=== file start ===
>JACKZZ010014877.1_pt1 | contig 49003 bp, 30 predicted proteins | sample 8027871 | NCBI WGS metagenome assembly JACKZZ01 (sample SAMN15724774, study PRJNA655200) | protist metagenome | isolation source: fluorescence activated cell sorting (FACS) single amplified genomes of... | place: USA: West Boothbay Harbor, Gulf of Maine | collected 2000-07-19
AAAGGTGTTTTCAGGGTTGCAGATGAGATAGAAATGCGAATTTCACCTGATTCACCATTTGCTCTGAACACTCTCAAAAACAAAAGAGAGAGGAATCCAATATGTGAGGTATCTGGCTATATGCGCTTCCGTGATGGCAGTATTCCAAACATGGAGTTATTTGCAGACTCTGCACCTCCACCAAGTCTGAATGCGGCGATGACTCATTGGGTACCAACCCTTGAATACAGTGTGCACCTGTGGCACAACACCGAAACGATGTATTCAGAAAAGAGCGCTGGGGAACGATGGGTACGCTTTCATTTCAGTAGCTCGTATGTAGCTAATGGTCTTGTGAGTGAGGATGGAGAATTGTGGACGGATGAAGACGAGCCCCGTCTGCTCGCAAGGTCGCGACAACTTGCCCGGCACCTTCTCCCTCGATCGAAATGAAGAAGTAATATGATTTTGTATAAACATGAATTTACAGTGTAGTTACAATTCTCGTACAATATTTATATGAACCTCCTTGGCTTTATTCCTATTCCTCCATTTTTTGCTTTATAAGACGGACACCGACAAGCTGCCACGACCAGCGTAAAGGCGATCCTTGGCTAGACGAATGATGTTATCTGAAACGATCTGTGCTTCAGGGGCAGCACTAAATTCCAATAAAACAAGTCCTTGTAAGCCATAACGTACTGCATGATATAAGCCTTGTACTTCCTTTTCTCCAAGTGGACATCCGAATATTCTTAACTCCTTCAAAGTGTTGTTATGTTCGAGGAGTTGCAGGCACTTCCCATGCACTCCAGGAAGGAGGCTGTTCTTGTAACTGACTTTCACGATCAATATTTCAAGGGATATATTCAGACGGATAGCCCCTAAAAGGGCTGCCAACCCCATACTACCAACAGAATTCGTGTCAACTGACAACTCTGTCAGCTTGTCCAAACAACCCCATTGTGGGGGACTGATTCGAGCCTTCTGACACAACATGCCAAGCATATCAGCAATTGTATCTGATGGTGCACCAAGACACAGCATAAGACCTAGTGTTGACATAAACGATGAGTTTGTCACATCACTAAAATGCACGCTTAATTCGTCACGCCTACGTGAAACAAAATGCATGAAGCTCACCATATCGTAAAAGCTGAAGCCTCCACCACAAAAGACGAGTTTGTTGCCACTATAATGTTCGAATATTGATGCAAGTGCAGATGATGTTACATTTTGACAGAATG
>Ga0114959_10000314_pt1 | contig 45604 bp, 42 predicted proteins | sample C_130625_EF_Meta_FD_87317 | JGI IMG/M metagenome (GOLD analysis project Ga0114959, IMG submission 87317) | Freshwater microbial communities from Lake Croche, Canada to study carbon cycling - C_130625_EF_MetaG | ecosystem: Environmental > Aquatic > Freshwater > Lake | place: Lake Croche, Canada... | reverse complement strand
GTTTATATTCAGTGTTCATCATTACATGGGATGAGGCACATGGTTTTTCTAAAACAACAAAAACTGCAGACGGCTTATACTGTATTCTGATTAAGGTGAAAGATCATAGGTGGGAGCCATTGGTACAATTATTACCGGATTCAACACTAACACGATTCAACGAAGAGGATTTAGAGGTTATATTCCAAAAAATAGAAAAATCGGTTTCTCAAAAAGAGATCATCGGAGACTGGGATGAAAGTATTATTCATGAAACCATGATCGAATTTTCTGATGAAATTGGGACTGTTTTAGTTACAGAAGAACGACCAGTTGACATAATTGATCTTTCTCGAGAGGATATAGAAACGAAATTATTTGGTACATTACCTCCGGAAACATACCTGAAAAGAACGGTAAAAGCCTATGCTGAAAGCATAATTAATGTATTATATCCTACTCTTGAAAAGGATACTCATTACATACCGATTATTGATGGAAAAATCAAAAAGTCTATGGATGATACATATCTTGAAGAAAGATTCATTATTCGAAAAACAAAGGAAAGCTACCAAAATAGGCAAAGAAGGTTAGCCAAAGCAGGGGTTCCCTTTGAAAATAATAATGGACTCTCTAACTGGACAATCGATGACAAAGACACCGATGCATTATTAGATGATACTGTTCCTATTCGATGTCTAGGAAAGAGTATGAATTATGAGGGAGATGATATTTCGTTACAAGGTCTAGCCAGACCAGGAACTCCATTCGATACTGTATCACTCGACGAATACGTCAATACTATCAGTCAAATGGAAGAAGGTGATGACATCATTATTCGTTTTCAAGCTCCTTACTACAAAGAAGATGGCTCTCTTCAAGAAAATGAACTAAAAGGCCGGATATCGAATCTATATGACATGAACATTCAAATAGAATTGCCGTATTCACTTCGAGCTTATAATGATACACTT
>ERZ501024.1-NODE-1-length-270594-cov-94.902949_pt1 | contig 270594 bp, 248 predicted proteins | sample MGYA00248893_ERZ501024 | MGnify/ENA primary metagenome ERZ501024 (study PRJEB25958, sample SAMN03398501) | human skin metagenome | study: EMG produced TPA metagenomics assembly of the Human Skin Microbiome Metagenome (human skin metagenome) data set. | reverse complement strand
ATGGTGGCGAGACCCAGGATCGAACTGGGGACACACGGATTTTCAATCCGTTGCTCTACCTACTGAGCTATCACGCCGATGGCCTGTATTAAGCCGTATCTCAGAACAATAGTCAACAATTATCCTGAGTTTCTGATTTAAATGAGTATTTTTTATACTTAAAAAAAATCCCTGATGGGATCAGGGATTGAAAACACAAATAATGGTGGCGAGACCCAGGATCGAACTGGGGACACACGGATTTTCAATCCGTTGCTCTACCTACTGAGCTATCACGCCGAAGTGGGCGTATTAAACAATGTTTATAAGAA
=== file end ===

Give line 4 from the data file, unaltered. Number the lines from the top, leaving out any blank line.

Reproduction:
GTTTATATTCAGTGTTCATCATTACATGGGATGAGGCACATGGTTTTTCTAAAACAACAAAAACTGCAGACGGCTTATACTGTATTCTGATTAAGGTGAAAGATCATAGGTGGGAGCCATTGGTACAATTATTACCGGATTCAACACTAACACGATTCAACGAAGAGGATTTAGAGGTTATATTCCAAAAAATAGAAAAATCGGTTTCTCAAAAAGAGATCATCGGAGACTGGGATGAAAGTATTATTCATGAAACCATGATCGAATTTTCTGATGAAATTGGGACTGTTTTAGTTACAGAAGAACGACCAGTTGACATAATTGATCTTTCTCGAGAGGATATAGAAACGAAATTATTTGGTACATTACCTCCGGAAACATACCTGAAAAGAACGGTAAAAGCCTATGCTGAAAGCATAATTAATGTATTATATCCTACTCTTGAAAAGGATACTCATTACATACCGATTATTGATGGAAAAATCAAAAAGTCTATGGATGATACATATCTTGAAGAAAGATTCATTATTCGAAAAACAAAGGAAAGCTACCAAAATAGGCAAAGAAGGTTAGCCAAAGCAGGGGTTCCCTTTGAAAATAATAATGGACTCTCTAACTGGACAATCGATGACAAAGACACCGATGCATTATTAGATGATACTGTTCCTATTCGATGTCTAGGAAAGAGTATGAATTATGAGGGAGATGATATTTCGTTACAAGGTCTAGCCAGACCAGGAACTCCATTCGATACTGTATCACTCGACGAATACGTCAATACTATCAGTCAAATGGAAGAAGGTGATGACATCATTATTCGTTTTCAAGCTCCTTACTACAAAGAAGATGGCTCTCTTCAAGAAAATGAACTAAAAGGCCGGATATCGAATCTATATGACATGAACATTCAAATAGAATTGCCGTATTCACTTCGAGCTTATAATGATACACTT